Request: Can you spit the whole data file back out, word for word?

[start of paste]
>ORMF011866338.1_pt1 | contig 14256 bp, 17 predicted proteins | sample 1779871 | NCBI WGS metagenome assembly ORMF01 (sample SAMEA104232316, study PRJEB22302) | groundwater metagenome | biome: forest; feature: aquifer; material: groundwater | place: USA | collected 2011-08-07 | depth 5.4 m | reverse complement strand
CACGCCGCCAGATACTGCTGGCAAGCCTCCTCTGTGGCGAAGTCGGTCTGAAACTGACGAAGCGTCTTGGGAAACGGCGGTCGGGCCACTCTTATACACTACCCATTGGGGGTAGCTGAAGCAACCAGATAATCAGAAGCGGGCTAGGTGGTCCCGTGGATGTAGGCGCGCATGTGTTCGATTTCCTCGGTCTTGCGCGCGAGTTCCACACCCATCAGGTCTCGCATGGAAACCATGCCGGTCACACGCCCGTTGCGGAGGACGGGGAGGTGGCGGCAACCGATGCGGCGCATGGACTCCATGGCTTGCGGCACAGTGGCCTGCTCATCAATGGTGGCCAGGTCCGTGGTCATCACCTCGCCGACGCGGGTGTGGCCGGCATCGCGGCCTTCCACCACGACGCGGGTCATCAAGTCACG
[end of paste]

>ORMF011866338.1_pt1 | contig 14256 bp, 17 predicted proteins | sample 1779871 | NCBI WGS metagenome assembly ORMF01 (sample SAMEA104232316, study PRJEB22302) | groundwater metagenome | biome: forest; feature: aquifer; material: groundwater | place: USA | collected 2011-08-07 | depth 5.4 m | reverse complement strand
CACGCCGCCAGATACTGCTGGCAAGCCTCCTCTGTGGCGAAGTCGGTCTGAAACTGACGAAGCGTCTTGGGAAACGGCGGTCGGGCCACTCTTATACACTACCCATTGGGGGTAGCTGAAGCAACCAGATAATCAGAAGCGGGCTAGGTGGTCCCGTGGATGTAGGCGCGCATGTGTTCGATTTCCTCGGTCTTGCGCGCGAGTTCCACACCCATCAGGTCTCGCATGGAAACCATGCCGGTCACACGCCCGTTGCGGAGGACGGGGAGGTGGCGGCAACCGATGCGGCGCATGGACTCCATGGCTTGCGGCACAGTGGCCTGCTCATCAATGGTGGCCAGGTCCGTGGTCATCACCTCGCCGACGCGGGTGTGGCCGGCATCGCGGCCTTCCACCACGACGCGGGTCATCAAGTCACG